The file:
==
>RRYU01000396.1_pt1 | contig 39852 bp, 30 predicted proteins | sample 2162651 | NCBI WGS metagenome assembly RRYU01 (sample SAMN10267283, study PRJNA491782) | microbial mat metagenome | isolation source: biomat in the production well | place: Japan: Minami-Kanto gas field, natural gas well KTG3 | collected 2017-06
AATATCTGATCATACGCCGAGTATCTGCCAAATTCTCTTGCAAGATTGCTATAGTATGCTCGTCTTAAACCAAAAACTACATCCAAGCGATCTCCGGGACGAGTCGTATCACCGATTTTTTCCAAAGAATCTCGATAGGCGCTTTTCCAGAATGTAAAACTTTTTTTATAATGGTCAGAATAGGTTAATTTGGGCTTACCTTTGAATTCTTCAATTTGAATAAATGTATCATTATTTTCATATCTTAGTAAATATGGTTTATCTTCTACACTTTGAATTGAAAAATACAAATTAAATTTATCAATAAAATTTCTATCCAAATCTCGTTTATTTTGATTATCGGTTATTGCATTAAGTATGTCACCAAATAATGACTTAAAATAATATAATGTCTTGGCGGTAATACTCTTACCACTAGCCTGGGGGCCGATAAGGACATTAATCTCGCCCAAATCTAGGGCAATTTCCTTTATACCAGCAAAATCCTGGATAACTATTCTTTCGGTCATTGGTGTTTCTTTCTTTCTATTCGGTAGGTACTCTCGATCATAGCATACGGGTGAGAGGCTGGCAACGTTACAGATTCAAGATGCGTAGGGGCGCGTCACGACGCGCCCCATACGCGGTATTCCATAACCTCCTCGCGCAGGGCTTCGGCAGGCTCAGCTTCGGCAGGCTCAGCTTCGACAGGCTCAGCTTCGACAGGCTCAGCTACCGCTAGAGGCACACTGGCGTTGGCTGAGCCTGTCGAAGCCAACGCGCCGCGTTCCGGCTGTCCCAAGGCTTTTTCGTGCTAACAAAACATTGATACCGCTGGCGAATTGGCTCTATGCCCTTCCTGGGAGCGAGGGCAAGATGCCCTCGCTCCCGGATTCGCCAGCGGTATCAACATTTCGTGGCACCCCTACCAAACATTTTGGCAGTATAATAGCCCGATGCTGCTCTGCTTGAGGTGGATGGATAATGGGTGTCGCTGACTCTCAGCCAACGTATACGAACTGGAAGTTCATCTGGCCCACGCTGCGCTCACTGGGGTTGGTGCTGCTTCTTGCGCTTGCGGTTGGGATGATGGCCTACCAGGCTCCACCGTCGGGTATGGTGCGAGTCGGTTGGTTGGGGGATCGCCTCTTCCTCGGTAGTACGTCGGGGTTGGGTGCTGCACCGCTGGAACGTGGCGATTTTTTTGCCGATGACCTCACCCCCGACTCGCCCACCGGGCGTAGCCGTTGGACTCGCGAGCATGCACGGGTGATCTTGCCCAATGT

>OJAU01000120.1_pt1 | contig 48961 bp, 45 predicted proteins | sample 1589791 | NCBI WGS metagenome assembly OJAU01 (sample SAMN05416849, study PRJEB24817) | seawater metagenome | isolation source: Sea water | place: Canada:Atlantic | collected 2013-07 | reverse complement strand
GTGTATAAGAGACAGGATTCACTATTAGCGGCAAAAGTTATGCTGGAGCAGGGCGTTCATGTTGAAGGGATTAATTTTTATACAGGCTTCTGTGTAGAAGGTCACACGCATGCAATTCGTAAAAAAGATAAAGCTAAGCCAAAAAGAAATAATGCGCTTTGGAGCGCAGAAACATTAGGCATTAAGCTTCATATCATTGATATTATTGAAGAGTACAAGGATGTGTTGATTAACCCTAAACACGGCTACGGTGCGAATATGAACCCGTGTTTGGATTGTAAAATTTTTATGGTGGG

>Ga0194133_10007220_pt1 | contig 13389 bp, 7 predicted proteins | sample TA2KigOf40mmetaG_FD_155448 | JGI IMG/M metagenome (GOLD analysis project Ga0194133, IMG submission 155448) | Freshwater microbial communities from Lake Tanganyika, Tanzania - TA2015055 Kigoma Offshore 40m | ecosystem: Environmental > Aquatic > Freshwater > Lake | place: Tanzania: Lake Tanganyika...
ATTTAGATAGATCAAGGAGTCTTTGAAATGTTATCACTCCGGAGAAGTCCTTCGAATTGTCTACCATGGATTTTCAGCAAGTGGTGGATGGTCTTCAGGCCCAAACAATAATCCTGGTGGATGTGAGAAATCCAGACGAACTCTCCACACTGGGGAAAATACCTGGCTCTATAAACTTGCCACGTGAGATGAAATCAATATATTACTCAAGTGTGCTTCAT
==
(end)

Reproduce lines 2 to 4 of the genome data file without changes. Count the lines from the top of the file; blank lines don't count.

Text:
AATATCTGATCATACGCCGAGTATCTGCCAAATTCTCTTGCAAGATTGCTATAGTATGCTCGTCTTAAACCAAAAACTACATCCAAGCGATCTCCGGGACGAGTCGTATCACCGATTTTTTCCAAAGAATCTCGATAGGCGCTTTTCCAGAATGTAAAACTTTTTTTATAATGGTCAGAATAGGTTAATTTGGGCTTACCTTTGAATTCTTCAATTTGAATAAATGTATCATTATTTTCATATCTTAGTAAATATGGTTTATCTTCTACACTTTGAATTGAAAAATACAAATTAAATTTATCAATAAAATTTCTATCCAAATCTCGTTTATTTTGATTATCGGTTATTGCATTAAGTATGTCACCAAATAATGACTTAAAATAATATAATGTCTTGGCGGTAATACTCTTACCACTAGCCTGGGGGCCGATAAGGACATTAATCTCGCCCAAATCTAGGGCAATTTCCTTTATACCAGCAAAATCCTGGATAACTATTCTTTCGGTCATTGGTGTTTCTTTCTTTCTATTCGGTAGGTACTCTCGATCATAGCATACGGGTGAGAGGCTGGCAACGTTACAGATTCAAGATGCGTAGGGGCGCGTCACGACGCGCCCCATACGCGGTATTCCATAACCTCCTCGCGCAGGGCTTCGGCAGGCTCAGCTTCGGCAGGCTCAGCTTCGACAGGCTCAGCTTCGACAGGCTCAGCTACCGCTAGAGGCACACTGGCGTTGGCTGAGCCTGTCGAAGCCAACGCGCCGCGTTCCGGCTGTCCCAAGGCTTTTTCGTGCTAACAAAACATTGATACCGCTGGCGAATTGGCTCTATGCCCTTCCTGGGAGCGAGGGCAAGATGCCCTCGCTCCCGGATTCGCCAGCGGTATCAACATTTCGTGGCACCCCTACCAAACATTTTGGCAGTATAATAGCCCGATGCTGCTCTGCTTGAGGTGGATGGATAATGGGTGTCGCTGACTCTCAGCCAACGTATACGAACTGGAAGTTCATCTGGCCCACGCTGCGCTCACTGGGGTTGGTGCTGCTTCTTGCGCTTGCGGTTGGGATGATGGCCTACCAGGCTCCACCGTCGGGTATGGTGCGAGTCGGTTGGTTGGGGGATCGCCTCTTCCTCGGTAGTACGTCGGGGTTGGGTGCTGCACCGCTGGAACGTGGCGATTTTTTTGCCGATGACCTCACCCCCGACTCGCCCACCGGGCGTAGCCGTTGGACTCGCGAGCATGCACGGGTGATCTTGCCCAATGT

>OJAU01000120.1_pt1 | contig 48961 bp, 45 predicted proteins | sample 1589791 | NCBI WGS metagenome assembly OJAU01 (sample SAMN05416849, study PRJEB24817) | seawater metagenome | isolation source: Sea water | place: Canada:Atlantic | collected 2013-07 | reverse complement strand
GTGTATAAGAGACAGGATTCACTATTAGCGGCAAAAGTTATGCTGGAGCAGGGCGTTCATGTTGAAGGGATTAATTTTTATACAGGCTTCTGTGTAGAAGGTCACACGCATGCAATTCGTAAAAAAGATAAAGCTAAGCCAAAAAGAAATAATGCGCTTTGGAGCGCAGAAACATTAGGCATTAAGCTTCATATCATTGATATTATTGAAGAGTACAAGGATGTGTTGATTAACCCTAAACACGGCTACGGTGCGAATATGAACCCGTGTTTGGATTGTAAAATTTTTATGGTGGG